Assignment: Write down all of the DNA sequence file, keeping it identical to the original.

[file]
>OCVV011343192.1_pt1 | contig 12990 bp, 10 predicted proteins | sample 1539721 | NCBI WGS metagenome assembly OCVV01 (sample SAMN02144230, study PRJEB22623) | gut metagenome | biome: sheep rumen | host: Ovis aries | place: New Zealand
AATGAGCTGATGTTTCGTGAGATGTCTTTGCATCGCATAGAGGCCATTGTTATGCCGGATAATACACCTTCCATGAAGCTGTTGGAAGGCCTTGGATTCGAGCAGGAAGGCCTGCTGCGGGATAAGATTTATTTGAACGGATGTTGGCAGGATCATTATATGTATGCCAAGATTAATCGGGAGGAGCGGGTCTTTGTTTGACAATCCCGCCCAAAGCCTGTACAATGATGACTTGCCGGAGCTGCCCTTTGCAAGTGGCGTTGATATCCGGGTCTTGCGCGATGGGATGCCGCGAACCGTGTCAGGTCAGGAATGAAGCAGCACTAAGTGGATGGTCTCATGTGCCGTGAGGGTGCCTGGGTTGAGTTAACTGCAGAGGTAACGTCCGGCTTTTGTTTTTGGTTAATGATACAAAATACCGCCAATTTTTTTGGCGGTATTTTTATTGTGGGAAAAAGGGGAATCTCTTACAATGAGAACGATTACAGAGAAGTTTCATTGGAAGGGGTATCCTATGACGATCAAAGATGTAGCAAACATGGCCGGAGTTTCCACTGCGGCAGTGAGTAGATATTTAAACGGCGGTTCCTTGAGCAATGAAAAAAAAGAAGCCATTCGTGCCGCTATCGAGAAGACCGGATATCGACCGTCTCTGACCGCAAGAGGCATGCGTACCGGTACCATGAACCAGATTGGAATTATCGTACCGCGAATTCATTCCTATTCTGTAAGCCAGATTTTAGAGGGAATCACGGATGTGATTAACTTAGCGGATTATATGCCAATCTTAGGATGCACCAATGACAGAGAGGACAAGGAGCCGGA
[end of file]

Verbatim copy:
>OCVV011343192.1_pt1 | contig 12990 bp, 10 predicted proteins | sample 1539721 | NCBI WGS metagenome assembly OCVV01 (sample SAMN02144230, study PRJEB22623) | gut metagenome | biome: sheep rumen | host: Ovis aries | place: New Zealand
AATGAGCTGATGTTTCGTGAGATGTCTTTGCATCGCATAGAGGCCATTGTTATGCCGGATAATACACCTTCCATGAAGCTGTTGGAAGGCCTTGGATTCGAGCAGGAAGGCCTGCTGCGGGATAAGATTTATTTGAACGGATGTTGGCAGGATCATTATATGTATGCCAAGATTAATCGGGAGGAGCGGGTCTTTGTTTGACAATCCCGCCCAAAGCCTGTACAATGATGACTTGCCGGAGCTGCCCTTTGCAAGTGGCGTTGATATCCGGGTCTTGCGCGATGGGATGCCGCGAACCGTGTCAGGTCAGGAATGAAGCAGCACTAAGTGGATGGTCTCATGTGCCGTGAGGGTGCCTGGGTTGAGTTAACTGCAGAGGTAACGTCCGGCTTTTGTTTTTGGTTAATGATACAAAATACCGCCAATTTTTTTGGCGGTATTTTTATTGTGGGAAAAAGGGGAATCTCTTACAATGAGAACGATTACAGAGAAGTTTCATTGGAAGGGGTATCCTATGACGATCAAAGATGTAGCAAACATGGCCGGAGTTTCCACTGCGGCAGTGAGTAGATATTTAAACGGCGGTTCCTTGAGCAATGAAAAAAAAGAAGCCATTCGTGCCGCTATCGAGAAGACCGGATATCGACCGTCTCTGACCGCAAGAGGCATGCGTACCGGTACCATGAACCAGATTGGAATTATCGTACCGCGAATTCATTCCTATTCTGTAAGCCAGATTTTAGAGGGAATCACGGATGTGATTAACTTAGCGGATTATATGCCAATCTTAGGATGCACCAATGACAGAGAGGACAAGGAGCCGGA